Question: This has probably been subject for debate in the past – however, could anyone please let me know of experiences with acupuncture in treatment of RSI. I am planning a first visit to a bona fide clinic next week and would like feedback from others on the subject.
Answer 1: I had acupuncture for RSI and it really helped ease the pain.
Answer 2: My NHS physiotherapist has offered me acupuncture for “pain relief” for my RSI. I was wondering if anyone here had tried that, and with what success if any.
Answer 3: I have found acupuncture excellent. I just wish I could afford more – but as I’m also paying for massage and osteo, I can’t. I have needles in the back and across the shoulders. It really leaves me very comfortable. BUT, and this is a big but, I go to a fully qualified traditional Chinese acupuncturist, who is using points appropriate to my general health as well. I would not think of having a physio or doctor do this (and my NHS did offer this at one point – excuse the pun.) I honestly think you need someone who really understands needling, not just someone who’s had a weekend course.
Answer 4: I had acupuncture over a six week course on the NHS. I found the effect was only lasting for a day or two and as this was not long enough on the acupuncturist terms my treatment was stopped. After this I was given a TENS machine but unfortunately this had no long term effect either. Keep trying though as every body is different.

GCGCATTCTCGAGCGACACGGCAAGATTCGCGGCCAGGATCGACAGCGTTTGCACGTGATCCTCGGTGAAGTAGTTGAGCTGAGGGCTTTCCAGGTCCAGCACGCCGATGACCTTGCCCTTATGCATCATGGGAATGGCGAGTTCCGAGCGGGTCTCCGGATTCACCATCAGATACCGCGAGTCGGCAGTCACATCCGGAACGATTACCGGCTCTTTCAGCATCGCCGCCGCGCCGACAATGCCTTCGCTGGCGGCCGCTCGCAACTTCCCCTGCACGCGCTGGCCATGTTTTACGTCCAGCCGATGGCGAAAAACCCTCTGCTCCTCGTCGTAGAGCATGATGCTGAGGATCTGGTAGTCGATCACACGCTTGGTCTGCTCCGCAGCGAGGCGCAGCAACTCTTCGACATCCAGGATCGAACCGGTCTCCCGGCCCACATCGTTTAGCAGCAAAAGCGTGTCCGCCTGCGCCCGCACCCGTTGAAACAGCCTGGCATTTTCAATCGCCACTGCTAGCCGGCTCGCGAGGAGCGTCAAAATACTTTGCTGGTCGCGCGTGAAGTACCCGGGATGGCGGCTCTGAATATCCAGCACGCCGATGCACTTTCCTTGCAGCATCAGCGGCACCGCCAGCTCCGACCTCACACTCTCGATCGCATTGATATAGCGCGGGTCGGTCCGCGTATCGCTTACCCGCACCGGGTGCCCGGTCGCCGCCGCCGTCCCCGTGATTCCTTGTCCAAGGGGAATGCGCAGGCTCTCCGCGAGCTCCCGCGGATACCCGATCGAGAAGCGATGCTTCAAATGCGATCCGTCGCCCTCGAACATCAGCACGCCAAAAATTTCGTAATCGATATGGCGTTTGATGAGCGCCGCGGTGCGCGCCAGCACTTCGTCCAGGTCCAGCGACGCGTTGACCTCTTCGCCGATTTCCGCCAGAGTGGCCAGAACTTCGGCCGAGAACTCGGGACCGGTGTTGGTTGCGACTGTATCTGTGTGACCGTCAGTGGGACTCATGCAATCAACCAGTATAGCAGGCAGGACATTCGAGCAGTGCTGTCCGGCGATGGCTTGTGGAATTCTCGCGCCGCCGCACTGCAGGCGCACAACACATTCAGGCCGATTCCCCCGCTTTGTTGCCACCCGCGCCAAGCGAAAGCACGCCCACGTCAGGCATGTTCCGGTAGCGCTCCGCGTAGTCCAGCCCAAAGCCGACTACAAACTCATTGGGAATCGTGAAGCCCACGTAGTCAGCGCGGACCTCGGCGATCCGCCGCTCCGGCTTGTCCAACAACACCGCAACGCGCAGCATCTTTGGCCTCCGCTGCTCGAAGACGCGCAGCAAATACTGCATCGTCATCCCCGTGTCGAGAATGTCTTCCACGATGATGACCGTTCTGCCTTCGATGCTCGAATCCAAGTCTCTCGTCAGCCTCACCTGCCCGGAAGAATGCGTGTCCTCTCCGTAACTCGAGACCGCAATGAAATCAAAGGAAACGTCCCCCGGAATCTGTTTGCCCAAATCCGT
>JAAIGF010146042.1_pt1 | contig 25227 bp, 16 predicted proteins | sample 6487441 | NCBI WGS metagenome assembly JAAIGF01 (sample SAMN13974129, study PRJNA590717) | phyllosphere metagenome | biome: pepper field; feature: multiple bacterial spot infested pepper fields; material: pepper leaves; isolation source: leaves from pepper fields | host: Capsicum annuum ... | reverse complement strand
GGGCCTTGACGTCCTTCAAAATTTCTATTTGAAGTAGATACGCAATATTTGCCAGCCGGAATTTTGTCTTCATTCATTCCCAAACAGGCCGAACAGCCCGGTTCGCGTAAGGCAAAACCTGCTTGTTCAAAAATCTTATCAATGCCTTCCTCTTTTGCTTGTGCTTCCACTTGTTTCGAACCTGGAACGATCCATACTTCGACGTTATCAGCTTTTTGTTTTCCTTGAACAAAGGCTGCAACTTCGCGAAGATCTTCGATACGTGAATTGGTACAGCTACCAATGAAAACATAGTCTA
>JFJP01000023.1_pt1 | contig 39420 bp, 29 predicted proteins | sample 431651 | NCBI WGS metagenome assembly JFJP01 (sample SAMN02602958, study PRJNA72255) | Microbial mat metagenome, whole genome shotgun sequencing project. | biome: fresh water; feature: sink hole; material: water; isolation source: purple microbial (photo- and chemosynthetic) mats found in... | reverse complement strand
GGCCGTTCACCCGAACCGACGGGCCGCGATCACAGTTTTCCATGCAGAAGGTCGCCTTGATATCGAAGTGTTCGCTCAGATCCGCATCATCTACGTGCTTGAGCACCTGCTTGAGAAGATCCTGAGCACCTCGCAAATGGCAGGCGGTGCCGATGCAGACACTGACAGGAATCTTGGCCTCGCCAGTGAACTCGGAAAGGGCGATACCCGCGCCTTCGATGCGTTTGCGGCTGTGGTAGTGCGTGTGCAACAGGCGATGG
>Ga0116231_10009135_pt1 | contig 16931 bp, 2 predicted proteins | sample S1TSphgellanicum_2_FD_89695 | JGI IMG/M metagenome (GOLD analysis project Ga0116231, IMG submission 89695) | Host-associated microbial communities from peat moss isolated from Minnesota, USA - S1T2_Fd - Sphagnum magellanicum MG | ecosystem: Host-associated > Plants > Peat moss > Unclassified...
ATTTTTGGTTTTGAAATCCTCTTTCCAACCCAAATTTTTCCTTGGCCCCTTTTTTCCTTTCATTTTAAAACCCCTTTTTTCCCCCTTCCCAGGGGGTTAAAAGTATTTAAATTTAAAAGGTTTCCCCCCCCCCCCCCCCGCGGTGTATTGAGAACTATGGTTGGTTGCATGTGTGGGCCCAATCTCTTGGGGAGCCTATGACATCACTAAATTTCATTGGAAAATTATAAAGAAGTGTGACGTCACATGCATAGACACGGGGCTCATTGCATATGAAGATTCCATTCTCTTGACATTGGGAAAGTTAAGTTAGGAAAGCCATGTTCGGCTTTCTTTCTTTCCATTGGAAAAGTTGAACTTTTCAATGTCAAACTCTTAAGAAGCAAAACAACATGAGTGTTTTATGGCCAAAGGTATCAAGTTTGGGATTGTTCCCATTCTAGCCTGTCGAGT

Answer 5: I have had acupuncture for tenosynovitis when I was having a bad flare up. It worked very well for me at reducing the inflammation and thus the pain. I have also had it in the neck area for pain in my upper arms. It worked brilliantly but unfortunately the effect only lasted a week. It was done by my osteopath who I have a lot of trust in and I think that probably contributes to its effectiveness. He did say that it doesn’t work for everyone – luckily it worked for me and simply knowing that it is available if the pain is very bad, helps me.
However, my local GP also does acupuncture, so it might be worth asking your local health Centre. You’ll have to wait a fortnight for an appointment of course (but that’s another matter).
Answer 6: I have had acupuncture for my RSI and associated neck pain. I found it very beneficial especially for my neck. Acupuncture is very good for treating pain generally, so I would recommend it to anyone to try. I have been seeing an acupuncturist for quite a few months now and have found the benefits have lasted longer and longer each time I go (this is relatively common according to my acupuncturist.) I now only go once every three months.
However, one word of warning. I know others have said they received acupuncture from their GP and I’m sure there are many GPs out there who are great acupuncturists (and it’s great in that its free). However I am aware that GPs can learn acupuncture in a weekend and therefore may not be as experienced as an acupuncturist who practices acupuncture full-time and who has studied acupuncture for four years.